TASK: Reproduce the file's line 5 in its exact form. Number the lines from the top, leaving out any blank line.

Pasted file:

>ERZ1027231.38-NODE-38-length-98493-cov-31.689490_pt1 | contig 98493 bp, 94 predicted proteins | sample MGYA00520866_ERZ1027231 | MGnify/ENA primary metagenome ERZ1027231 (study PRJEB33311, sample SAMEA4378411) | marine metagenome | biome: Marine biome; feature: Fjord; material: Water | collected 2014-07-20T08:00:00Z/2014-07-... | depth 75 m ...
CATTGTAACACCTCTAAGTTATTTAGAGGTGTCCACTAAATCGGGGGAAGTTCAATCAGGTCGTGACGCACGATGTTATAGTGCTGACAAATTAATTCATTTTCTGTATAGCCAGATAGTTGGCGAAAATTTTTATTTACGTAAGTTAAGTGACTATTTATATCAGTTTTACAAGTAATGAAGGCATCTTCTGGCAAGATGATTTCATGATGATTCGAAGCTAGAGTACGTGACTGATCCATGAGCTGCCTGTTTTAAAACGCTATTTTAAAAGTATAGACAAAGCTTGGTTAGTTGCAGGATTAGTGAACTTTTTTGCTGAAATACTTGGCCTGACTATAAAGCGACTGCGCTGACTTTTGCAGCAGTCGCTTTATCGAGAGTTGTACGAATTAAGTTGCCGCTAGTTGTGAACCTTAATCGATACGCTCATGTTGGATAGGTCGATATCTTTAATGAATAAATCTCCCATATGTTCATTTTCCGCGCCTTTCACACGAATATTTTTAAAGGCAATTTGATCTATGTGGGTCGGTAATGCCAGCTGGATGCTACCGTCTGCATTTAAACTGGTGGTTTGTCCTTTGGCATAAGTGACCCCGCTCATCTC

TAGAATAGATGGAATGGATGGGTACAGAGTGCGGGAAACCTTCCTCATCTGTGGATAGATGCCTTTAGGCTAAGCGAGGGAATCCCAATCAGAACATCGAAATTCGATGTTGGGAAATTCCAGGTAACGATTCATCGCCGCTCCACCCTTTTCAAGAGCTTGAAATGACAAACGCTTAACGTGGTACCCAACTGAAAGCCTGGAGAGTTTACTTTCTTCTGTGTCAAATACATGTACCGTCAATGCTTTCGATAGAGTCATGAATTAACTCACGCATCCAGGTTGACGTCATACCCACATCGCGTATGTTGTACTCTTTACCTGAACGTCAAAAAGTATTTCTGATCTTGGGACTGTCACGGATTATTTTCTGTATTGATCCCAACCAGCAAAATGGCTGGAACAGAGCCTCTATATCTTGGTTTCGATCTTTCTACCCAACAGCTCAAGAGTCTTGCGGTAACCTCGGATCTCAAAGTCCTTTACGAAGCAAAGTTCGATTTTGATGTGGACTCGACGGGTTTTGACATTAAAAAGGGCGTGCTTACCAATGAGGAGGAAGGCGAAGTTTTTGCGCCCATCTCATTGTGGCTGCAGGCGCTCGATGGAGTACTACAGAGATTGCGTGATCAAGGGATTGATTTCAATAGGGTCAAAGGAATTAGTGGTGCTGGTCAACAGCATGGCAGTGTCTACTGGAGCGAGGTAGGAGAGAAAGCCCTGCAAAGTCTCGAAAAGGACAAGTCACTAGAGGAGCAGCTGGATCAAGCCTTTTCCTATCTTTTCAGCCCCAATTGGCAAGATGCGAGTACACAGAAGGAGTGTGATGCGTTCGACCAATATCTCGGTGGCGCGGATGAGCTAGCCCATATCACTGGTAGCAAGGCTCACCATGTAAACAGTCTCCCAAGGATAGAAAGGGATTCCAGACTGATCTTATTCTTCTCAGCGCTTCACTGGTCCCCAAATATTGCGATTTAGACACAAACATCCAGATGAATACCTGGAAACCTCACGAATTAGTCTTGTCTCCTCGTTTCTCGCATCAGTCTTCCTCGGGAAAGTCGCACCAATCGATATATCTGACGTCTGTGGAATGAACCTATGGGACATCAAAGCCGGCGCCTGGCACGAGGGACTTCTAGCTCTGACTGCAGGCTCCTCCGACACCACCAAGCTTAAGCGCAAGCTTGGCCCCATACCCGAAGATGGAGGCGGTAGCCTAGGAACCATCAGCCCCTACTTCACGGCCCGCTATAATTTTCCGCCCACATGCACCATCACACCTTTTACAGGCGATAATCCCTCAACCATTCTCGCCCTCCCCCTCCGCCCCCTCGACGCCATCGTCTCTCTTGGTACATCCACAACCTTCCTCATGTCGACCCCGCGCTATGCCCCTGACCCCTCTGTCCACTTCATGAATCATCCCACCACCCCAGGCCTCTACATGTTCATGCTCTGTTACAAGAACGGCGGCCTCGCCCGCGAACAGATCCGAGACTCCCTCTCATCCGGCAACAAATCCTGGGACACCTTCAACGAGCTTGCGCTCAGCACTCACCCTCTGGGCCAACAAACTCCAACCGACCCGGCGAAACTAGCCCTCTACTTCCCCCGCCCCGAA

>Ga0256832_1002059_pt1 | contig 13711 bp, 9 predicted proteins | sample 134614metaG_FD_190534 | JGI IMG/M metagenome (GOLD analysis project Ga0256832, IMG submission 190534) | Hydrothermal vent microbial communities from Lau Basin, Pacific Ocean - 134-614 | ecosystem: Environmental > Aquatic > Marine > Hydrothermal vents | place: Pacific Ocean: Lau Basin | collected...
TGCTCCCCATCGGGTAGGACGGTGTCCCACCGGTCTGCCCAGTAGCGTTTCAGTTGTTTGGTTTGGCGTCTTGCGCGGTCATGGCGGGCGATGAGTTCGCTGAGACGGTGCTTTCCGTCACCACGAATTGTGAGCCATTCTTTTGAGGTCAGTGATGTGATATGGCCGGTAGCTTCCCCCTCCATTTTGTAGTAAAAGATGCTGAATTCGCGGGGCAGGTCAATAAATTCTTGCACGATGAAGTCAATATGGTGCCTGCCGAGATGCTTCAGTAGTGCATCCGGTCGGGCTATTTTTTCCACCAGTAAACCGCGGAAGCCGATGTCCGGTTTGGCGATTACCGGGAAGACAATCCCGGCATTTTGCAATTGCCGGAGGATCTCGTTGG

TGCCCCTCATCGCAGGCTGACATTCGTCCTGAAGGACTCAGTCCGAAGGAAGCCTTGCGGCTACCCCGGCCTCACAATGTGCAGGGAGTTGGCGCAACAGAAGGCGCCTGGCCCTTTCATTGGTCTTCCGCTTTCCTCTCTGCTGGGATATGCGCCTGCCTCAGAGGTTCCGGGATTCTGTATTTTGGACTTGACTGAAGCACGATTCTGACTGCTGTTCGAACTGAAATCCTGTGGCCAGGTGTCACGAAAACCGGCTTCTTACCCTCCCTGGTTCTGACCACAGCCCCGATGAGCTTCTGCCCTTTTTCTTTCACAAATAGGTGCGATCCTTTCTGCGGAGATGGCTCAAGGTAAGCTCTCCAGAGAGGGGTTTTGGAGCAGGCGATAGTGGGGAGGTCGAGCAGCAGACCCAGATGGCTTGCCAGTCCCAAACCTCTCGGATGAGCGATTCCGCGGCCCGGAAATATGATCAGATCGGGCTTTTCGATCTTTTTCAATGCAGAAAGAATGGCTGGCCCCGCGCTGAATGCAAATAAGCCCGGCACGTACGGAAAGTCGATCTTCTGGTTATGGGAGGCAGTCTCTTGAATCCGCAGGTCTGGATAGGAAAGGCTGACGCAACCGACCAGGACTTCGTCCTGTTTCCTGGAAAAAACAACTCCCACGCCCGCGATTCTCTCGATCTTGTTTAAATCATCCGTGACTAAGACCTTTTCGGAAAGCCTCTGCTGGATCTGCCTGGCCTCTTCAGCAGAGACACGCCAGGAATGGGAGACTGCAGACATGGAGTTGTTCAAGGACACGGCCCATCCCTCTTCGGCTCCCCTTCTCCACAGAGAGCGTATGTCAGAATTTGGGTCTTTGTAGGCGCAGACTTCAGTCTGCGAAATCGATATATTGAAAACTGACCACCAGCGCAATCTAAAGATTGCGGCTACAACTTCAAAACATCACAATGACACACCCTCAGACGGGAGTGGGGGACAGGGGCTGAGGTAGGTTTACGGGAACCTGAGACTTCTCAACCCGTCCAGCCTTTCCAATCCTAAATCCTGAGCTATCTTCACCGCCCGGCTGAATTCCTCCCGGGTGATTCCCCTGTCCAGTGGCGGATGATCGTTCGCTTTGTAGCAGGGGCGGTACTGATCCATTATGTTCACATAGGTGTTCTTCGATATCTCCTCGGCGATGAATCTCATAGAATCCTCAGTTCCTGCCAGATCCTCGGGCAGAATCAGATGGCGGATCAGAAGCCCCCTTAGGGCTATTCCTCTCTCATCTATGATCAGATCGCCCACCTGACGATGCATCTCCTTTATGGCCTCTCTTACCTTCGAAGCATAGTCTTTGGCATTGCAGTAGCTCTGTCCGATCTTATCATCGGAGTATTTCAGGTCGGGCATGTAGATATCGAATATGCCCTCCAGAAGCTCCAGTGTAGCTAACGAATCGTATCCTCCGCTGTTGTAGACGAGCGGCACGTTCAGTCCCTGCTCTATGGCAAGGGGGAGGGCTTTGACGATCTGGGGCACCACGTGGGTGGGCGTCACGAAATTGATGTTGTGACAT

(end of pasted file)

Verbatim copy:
TGCTCCCCATCGGGTAGGACGGTGTCCCACCGGTCTGCCCAGTAGCGTTTCAGTTGTTTGGTTTGGCGTCTTGCGCGGTCATGGCGGGCGATGAGTTCGCTGAGACGGTGCTTTCCGTCACCACGAATTGTGAGCCATTCTTTTGAGGTCAGTGATGTGATATGGCCGGTAGCTTCCCCCTCCATTTTGTAGTAAAAGATGCTGAATTCGCGGGGCAGGTCAATAAATTCTTGCACGATGAAGTCAATATGGTGCCTGCCGAGATGCTTCAGTAGTGCATCCGGTCGGGCTATTTTTTCCACCAGTAAACCGCGGAAGCCGATGTCCGGTTTGGCGATTACCGGGAAGACAATCCCGGCATTTTGCAATTGCCGGAGGATCTCGTTGG